11. In Suryalakshmi Cotton Mills Ltd. v. Rajvir Industries Ltd. [(2008) 13 SCC 678], this Court has made the following observations explaining the parameters of jurisdiction of the High Court in exercising its jurisdiction under Section 482 of the Code of Criminal Procedure: (SCC pp. 685-87, paras 17 & 22) “17. The parameters of jurisdiction of the High Court in exercising its jurisdiction under Section 482 of the Code of Criminal Procedure is now well settled. Although it is of wide amplitude, a great deal of caution is also required in its exercise. What is required is application of the well- known legal principles involved in the matter.
*** 22. Ordinarily, a defence of an accused although appears to be plausible should not be taken into consideration for exercise of the said jurisdiction. Yet again, the High Court at that stage would not ordinarily enter into a disputed question of fact. It, however, does not mean that documents of unimpeachable character should not be taken into consideration at any cost for the purpose of finding out as to whether continuance of the criminal proceedings would amount to an abuse of process of court or that the complaint petition is filed for causing mere harassment to the accused. While we are not oblivious of the fact that although a large number of disputes should ordinarily be determined only by the civil courts, but criminal cases are filed only for achieving the ultimate goal, namely, to force the accused to pay the amount due to the complainant immediately.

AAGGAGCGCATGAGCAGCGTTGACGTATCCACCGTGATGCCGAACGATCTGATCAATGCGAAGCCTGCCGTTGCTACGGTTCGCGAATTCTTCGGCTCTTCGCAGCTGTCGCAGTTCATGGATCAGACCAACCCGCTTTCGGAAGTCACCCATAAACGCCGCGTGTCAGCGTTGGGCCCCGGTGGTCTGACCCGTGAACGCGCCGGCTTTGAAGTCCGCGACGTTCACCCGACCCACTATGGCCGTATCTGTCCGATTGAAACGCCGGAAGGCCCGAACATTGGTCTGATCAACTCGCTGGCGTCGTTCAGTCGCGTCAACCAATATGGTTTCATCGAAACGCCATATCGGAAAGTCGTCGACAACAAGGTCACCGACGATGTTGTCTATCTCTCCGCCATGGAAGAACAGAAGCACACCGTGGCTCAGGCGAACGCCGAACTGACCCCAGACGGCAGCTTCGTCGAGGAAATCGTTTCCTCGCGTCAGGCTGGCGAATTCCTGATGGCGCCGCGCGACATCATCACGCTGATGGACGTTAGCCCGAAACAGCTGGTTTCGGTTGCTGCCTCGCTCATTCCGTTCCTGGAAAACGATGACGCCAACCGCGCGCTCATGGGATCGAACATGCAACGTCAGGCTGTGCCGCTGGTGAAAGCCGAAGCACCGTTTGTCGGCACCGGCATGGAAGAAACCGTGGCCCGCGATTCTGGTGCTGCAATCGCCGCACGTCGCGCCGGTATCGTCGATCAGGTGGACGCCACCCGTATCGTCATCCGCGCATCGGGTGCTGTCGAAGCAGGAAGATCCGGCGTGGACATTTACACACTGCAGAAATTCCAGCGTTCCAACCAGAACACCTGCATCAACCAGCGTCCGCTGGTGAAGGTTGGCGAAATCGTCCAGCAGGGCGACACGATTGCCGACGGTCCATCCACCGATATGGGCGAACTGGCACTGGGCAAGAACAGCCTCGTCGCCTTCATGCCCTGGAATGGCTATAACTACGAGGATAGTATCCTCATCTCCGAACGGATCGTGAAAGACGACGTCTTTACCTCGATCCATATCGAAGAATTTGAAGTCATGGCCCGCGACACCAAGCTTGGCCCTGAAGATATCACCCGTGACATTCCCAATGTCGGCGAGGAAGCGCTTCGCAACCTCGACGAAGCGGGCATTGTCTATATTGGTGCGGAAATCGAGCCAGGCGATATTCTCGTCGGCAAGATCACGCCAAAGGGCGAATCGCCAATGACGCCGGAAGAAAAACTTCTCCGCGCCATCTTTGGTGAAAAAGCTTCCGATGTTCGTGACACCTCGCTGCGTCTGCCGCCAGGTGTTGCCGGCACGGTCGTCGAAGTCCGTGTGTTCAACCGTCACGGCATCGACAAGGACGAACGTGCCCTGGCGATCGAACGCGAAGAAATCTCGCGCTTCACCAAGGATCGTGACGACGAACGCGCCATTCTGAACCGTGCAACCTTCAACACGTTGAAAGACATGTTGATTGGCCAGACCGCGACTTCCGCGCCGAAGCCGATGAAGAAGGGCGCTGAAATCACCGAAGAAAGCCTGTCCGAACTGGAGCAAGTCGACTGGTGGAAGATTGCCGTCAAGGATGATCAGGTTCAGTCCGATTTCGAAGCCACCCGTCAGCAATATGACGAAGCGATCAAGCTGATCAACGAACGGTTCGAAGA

The courts on the one hand should not encourage such a practice; but, on the other, cannot also travel beyond its jurisdiction to interfere with the proceeding which is otherwise genuine. The courts cannot also lose sight of the fact that in certain matters, both civil proceedings and criminal proceedings would be maintainable.”
12. In Rallis India Ltd. v. Poduru Vidya Bhushan [(2011) 13 SCC 88], this Court expressed its views on this point as under: (SCC p. 93, para 12) “12. At the threshold, the High Court should not have interfered with the cognizance of the complaints having been taken by the trial court. The High Court could not have discharged the respondents of the said liability at the threshold. Unless the parties are given opportunity to lead evidence, it is not possible to come to a definite conclusion as to what was the date when the earlier partnership was dissolved and since what date the respondents ceased to be the partners of the firm.”
We are in respectful agreement with the above observations. In the present case, reference to the complaint (a copy of which is Annexures P-7) shows that as per the case of the complainant, the cheques which were subject matter of the said complaint were towards the partial repayment of the dues under the loan agreement (para 5 of the complaint). As is clear from the above observations of this Court, it is well settled that while dealing with a quashing petition, the Court has ordinarily to proceed on the basis of averments in the complaint.